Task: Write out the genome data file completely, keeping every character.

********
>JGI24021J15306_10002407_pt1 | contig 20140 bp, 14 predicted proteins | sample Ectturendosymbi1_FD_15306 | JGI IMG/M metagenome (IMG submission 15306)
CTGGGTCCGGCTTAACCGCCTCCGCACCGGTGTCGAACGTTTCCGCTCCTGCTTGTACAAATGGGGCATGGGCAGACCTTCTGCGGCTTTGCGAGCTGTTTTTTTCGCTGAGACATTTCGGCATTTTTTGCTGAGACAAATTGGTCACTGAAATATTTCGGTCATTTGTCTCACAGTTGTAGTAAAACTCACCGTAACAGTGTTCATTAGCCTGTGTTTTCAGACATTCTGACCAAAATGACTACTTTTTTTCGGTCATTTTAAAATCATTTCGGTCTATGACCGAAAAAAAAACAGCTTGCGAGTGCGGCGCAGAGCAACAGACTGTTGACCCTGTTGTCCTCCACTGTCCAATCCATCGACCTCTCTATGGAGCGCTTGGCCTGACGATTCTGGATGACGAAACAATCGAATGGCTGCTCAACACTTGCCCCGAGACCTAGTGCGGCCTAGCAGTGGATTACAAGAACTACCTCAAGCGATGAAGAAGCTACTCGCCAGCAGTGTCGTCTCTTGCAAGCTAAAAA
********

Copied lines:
>JGI24021J15306_10002407_pt1 | contig 20140 bp, 14 predicted proteins | sample Ectturendosymbi1_FD_15306 | JGI IMG/M metagenome (IMG submission 15306)
CTGGGTCCGGCTTAACCGCCTCCGCACCGGTGTCGAACGTTTCCGCTCCTGCTTGTACAAATGGGGCATGGGCAGACCTTCTGCGGCTTTGCGAGCTGTTTTTTTCGCTGAGACATTTCGGCATTTTTTGCTGAGACAAATTGGTCACTGAAATATTTCGGTCATTTGTCTCACAGTTGTAGTAAAACTCACCGTAACAGTGTTCATTAGCCTGTGTTTTCAGACATTCTGACCAAAATGACTACTTTTTTTCGGTCATTTTAAAATCATTTCGGTCTATGACCGAAAAAAAAACAGCTTGCGAGTGCGGCGCAGAGCAACAGACTGTTGACCCTGTTGTCCTCCACTGTCCAATCCATCGACCTCTCTATGGAGCGCTTGGCCTGACGATTCTGGATGACGAAACAATCGAATGGCTGCTCAACACTTGCCCCGAGACCTAGTGCGGCCTAGCAGTGGATTACAAGAACTACCTCAAGCGATGAAGAAGCTACTCGCCAGCAGTGTCGTCTCTTGCAAGCTAAAAA